Because our Florida healthcare lawyers have been battling federal Medicare fraud strike forces for several years — so our healthcare clients get the kind of Medicare fraud defense no one else can offer.

Our Miami and Florida Medicaid fraud defense attorneys have keen insight into the feds’ and the strike force’s tactics. We can detect their weaknesses. And we know how to get results for our clients facing healthcare fraud indictments. Our Miami healthcare fraud defense attorneys have a reputation in winning many cases by dismissal or not-guilty verdicts at trial.

Our team of experienced national healthcare criminal defense attorneys — as well as our white collar criminal defense and internal investigations specialists — includes two former federal prosecutors. With such valuable insight, we know exactly what the government looks for when it comes to Medicaid fraud and Medicare fraud in Florida. 

We also know that fighting a case through trial places a heavy burden — emotionally and financially — on a family. And one of the critical differences between the Chapman Law Group and other criminal attorneys in Miami, South Florida, and Florida statewide is our focus on preventing an arrest and charges from ever being filed.

A Miami criminal defense lawyer from Chapman Law Group will actively investigate allegations and start building a defense for each client before the case ever goes to court.

Many times, our health care fraud attorneys can convince the government not to file charges, contending that our client committed no crime. In other instances, we are able to resolve a case through a diversion agreement, which results in a case dismissal. And in some situations, our Medicare fraud lawyers can settle a case through a civil agreement and payment of a fine.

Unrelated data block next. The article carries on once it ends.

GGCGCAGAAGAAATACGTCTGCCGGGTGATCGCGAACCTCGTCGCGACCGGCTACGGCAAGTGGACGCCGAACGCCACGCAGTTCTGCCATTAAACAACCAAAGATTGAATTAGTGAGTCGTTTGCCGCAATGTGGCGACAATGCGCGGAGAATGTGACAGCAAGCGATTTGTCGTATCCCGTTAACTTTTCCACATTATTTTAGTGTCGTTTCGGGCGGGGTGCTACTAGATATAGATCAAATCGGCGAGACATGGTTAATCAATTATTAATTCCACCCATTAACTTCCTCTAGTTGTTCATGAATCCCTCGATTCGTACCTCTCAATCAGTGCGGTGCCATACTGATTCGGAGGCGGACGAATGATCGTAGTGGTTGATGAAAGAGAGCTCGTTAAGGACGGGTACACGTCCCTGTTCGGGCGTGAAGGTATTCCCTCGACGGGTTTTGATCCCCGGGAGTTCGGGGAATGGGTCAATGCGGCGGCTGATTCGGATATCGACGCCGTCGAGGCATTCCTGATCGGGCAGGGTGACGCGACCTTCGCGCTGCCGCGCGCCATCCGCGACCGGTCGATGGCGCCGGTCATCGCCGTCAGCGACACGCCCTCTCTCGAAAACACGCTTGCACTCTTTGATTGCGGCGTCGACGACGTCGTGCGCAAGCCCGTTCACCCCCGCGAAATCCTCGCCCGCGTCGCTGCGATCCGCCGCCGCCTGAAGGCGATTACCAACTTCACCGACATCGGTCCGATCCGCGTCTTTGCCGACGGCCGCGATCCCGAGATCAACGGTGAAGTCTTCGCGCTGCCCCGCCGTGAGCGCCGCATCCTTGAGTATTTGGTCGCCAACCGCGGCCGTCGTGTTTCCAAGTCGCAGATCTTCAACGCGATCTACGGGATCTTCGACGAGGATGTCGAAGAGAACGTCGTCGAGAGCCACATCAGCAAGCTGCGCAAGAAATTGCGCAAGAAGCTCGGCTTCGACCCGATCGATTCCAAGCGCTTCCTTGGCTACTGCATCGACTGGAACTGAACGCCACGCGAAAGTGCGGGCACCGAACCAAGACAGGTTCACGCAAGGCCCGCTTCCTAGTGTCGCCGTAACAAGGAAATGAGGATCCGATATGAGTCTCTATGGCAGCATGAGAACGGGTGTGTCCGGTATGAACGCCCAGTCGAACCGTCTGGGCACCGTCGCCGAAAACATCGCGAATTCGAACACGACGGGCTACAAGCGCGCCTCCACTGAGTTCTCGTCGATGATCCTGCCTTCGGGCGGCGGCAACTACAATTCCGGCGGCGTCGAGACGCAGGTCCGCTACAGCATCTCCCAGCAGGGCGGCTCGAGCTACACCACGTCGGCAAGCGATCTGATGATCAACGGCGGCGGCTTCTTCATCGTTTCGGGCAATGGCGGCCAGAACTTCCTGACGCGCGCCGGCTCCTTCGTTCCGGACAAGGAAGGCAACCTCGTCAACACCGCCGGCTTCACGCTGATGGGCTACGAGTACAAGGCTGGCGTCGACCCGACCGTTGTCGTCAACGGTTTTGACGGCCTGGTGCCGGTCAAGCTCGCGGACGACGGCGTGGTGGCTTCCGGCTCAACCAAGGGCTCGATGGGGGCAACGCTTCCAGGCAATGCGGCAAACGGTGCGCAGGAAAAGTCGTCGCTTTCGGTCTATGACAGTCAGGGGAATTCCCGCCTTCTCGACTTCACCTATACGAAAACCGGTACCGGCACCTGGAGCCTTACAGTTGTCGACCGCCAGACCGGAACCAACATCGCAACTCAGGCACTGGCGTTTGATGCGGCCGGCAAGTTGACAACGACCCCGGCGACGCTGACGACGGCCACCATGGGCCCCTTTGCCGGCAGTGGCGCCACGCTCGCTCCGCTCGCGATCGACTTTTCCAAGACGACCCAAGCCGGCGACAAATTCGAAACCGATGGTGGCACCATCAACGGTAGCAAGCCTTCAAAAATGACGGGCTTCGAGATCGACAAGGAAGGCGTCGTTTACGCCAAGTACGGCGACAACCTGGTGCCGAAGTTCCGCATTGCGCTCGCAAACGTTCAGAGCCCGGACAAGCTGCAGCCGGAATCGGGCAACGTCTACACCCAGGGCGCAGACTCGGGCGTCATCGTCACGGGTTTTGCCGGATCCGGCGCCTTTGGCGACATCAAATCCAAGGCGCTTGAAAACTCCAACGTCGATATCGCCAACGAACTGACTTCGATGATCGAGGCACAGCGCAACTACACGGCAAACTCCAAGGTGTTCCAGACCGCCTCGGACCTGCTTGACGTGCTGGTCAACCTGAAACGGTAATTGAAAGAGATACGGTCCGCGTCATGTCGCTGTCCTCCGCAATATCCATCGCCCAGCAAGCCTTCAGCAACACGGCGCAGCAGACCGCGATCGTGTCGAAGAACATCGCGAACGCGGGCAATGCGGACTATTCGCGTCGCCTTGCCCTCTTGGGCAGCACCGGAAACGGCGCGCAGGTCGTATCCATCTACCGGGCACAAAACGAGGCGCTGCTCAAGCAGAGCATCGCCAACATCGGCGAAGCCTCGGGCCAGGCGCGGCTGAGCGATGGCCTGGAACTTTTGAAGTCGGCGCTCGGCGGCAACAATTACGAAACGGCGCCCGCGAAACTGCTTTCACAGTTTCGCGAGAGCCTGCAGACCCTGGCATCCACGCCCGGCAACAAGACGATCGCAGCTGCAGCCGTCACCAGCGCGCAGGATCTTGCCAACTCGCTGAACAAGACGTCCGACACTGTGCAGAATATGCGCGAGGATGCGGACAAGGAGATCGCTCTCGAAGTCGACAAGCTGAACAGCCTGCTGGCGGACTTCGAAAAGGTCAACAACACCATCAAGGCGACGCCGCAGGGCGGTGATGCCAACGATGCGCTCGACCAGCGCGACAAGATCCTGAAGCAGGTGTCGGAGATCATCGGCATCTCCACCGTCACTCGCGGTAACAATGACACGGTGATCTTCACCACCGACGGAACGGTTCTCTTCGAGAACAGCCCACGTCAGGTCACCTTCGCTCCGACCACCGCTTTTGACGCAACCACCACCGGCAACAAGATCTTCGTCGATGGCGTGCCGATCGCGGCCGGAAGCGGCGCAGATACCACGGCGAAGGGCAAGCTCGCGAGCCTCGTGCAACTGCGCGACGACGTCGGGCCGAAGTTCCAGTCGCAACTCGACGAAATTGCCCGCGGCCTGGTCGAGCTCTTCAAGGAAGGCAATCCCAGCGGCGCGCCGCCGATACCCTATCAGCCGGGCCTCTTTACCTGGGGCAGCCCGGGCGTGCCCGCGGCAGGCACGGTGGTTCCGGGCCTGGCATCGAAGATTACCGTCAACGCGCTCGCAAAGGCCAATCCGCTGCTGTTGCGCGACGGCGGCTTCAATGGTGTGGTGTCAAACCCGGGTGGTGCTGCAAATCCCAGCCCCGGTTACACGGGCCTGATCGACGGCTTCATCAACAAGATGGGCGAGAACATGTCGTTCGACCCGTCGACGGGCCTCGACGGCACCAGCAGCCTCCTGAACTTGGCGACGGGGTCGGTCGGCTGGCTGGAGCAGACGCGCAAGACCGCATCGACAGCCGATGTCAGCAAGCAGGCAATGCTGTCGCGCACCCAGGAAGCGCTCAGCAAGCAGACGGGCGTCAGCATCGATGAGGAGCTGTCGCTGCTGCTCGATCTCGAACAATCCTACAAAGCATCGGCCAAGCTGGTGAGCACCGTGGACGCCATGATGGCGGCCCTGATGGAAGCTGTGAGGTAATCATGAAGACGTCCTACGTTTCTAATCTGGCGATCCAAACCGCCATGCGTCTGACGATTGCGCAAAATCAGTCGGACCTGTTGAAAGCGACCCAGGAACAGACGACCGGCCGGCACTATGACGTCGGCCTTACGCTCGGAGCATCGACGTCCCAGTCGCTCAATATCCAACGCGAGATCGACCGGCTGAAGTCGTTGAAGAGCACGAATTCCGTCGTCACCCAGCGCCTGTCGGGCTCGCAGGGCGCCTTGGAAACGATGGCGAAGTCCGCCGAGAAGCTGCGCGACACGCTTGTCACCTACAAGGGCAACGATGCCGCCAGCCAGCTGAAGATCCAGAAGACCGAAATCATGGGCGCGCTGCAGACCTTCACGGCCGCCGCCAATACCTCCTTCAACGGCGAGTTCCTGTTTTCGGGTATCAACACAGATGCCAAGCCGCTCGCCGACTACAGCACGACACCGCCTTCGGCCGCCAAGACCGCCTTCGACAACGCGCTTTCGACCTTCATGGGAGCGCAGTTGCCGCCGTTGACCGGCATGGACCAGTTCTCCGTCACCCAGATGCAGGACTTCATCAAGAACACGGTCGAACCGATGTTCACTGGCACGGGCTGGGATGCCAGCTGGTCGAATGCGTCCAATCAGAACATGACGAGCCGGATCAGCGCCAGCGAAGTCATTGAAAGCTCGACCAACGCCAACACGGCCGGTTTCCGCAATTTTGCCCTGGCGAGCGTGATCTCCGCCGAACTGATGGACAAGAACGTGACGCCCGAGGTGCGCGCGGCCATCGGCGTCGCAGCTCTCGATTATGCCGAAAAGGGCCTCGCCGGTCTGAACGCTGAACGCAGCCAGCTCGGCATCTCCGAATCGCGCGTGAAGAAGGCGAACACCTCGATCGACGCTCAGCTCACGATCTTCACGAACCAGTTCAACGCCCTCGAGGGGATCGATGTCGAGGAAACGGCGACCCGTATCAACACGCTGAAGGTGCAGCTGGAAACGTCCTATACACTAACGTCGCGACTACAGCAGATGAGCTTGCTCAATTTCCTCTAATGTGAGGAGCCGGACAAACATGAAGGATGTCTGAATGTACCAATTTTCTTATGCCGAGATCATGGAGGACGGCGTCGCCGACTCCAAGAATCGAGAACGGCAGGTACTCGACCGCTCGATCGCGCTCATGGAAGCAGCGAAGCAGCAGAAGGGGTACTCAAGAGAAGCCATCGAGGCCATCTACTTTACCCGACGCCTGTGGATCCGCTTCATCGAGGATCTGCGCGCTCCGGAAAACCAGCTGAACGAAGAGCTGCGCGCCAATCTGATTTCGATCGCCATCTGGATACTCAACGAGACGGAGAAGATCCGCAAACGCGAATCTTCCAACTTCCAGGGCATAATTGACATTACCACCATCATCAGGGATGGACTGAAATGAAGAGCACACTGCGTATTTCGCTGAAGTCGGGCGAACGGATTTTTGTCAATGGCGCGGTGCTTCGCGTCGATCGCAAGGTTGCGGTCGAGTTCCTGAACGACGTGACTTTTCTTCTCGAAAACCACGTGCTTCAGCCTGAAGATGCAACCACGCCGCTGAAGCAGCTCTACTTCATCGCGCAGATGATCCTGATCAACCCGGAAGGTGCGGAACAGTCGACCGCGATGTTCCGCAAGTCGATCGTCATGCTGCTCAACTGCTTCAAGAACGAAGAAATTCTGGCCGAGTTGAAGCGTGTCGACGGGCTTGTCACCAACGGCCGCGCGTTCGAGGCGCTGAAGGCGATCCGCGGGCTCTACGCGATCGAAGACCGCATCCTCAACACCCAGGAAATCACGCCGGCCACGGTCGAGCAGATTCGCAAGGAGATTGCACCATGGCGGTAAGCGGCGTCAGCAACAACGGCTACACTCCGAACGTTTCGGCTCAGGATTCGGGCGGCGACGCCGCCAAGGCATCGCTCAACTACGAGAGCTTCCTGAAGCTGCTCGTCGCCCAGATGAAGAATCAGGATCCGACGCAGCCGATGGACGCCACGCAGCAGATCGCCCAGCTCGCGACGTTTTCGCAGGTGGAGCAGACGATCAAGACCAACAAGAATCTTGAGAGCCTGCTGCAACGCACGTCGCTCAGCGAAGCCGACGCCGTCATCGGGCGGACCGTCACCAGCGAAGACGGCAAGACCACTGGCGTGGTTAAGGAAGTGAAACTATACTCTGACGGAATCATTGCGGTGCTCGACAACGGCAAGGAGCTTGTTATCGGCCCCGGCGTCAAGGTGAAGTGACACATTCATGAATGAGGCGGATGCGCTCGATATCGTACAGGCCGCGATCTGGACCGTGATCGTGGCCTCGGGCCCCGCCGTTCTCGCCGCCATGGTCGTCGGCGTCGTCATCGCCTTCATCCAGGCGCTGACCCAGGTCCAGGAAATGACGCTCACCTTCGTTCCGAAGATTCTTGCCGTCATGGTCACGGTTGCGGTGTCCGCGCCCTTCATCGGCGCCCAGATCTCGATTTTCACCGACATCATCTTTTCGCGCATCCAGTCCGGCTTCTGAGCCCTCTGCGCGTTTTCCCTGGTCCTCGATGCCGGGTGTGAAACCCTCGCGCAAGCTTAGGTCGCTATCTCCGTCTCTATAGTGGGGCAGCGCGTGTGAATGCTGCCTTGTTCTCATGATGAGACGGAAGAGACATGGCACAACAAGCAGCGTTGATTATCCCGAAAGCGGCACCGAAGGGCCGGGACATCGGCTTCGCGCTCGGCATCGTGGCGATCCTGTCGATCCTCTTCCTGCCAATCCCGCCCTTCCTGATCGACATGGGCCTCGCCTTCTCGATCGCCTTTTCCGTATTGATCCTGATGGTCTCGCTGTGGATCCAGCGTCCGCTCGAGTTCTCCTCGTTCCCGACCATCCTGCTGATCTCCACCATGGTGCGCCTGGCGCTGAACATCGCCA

Even in situations where criminal charges are filed, our medical fraud attorneys are often able to get a result that would substantially reduce the potential jail time and other penalties.

And, moving forward, we can help you develop a stronger, more effective compliance program for your practice, so you can avoid accusations of healthcare fraud and be prepared if the government decides to conduct an audit.

Very few law firms in the U.S., if any, can make these claims and back them up with our results.

Our clients include practitioners in cities, counties, and communities all across Florida. Our Florida health care law firm offices are in Miami and Sarasota, and we have a national reach that includes offices in Los Angeles/Southern California; and Detroit, Michigan.

You deserve the best criminal defense attorney in Miami and Florida for health care issues to handle your case. Contact us today to learn more about what an experienced, reputable Miami health care fraud defense attorney can do for you, and how we are ready to help you with the best healthcare fraud defense.